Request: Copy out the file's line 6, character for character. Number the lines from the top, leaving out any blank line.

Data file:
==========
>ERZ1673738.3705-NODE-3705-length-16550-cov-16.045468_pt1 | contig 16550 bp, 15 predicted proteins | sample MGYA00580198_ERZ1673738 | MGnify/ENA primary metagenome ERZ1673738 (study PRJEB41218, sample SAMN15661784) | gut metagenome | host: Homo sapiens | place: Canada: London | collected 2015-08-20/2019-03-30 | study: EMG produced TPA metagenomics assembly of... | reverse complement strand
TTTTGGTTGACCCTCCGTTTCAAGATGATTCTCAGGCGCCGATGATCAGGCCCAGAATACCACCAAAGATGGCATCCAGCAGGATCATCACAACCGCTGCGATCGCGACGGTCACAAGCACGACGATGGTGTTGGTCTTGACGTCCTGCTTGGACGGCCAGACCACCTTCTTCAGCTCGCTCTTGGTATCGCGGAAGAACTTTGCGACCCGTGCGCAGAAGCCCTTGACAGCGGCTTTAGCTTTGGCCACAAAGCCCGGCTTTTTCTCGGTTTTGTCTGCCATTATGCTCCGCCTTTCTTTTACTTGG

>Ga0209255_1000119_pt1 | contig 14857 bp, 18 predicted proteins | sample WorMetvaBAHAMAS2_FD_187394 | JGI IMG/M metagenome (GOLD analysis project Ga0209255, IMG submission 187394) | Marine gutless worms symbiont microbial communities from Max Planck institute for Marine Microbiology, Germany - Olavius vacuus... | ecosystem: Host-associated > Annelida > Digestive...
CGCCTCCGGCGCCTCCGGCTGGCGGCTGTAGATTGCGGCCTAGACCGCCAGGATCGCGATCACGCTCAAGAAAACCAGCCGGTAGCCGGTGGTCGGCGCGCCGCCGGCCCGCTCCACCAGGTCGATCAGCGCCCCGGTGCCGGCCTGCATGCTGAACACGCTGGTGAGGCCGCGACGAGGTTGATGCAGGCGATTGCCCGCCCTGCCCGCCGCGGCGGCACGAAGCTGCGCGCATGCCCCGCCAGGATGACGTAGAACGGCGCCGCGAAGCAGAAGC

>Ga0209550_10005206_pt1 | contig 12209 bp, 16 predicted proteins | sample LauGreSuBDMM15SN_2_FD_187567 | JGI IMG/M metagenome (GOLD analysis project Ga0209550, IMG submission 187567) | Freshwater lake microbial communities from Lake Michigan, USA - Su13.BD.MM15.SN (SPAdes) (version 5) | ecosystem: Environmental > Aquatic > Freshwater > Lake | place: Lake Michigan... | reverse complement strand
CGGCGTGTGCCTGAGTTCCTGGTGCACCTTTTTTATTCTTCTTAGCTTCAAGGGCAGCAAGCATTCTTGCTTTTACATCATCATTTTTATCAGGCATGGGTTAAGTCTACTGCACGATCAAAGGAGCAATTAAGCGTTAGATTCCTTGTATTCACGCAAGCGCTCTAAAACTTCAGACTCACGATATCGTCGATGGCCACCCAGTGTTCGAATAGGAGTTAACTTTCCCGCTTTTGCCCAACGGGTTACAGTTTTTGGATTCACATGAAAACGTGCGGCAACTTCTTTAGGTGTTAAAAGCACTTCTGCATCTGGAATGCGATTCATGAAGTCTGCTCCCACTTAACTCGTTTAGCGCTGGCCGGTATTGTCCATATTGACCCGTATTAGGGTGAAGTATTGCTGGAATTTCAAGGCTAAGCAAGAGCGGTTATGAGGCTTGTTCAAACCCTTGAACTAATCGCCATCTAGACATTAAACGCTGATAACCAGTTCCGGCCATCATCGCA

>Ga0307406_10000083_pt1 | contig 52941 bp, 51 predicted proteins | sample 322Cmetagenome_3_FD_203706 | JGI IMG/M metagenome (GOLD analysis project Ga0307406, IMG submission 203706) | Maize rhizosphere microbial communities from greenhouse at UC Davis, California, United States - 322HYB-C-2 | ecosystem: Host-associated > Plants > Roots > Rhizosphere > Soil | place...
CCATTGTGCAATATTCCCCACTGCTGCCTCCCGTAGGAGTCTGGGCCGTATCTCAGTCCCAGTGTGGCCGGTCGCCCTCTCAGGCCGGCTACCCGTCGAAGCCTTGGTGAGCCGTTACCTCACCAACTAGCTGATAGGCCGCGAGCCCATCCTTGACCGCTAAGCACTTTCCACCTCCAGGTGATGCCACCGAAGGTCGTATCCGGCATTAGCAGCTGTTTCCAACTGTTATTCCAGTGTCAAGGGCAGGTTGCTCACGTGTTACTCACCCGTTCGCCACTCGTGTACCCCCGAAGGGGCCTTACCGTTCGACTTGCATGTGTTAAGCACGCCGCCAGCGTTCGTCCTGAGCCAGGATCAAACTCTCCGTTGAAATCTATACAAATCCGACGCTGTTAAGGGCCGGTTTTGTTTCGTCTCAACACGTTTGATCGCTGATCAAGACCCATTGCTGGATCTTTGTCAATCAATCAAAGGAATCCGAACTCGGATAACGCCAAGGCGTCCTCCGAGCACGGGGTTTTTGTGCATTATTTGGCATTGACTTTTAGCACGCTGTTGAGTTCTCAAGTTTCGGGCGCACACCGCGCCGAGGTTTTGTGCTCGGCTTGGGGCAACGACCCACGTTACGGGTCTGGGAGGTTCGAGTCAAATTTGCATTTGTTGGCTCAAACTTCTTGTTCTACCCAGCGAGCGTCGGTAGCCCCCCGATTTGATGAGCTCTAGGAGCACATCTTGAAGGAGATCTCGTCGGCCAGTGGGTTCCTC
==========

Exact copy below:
CGGCGTGTGCCTGAGTTCCTGGTGCACCTTTTTTATTCTTCTTAGCTTCAAGGGCAGCAAGCATTCTTGCTTTTACATCATCATTTTTATCAGGCATGGGTTAAGTCTACTGCACGATCAAAGGAGCAATTAAGCGTTAGATTCCTTGTATTCACGCAAGCGCTCTAAAACTTCAGACTCACGATATCGTCGATGGCCACCCAGTGTTCGAATAGGAGTTAACTTTCCCGCTTTTGCCCAACGGGTTACAGTTTTTGGATTCACATGAAAACGTGCGGCAACTTCTTTAGGTGTTAAAAGCACTTCTGCATCTGGAATGCGATTCATGAAGTCTGCTCCCACTTAACTCGTTTAGCGCTGGCCGGTATTGTCCATATTGACCCGTATTAGGGTGAAGTATTGCTGGAATTTCAAGGCTAAGCAAGAGCGGTTATGAGGCTTGTTCAAACCCTTGAACTAATCGCCATCTAGACATTAAACGCTGATAACCAGTTCCGGCCATCATCGCA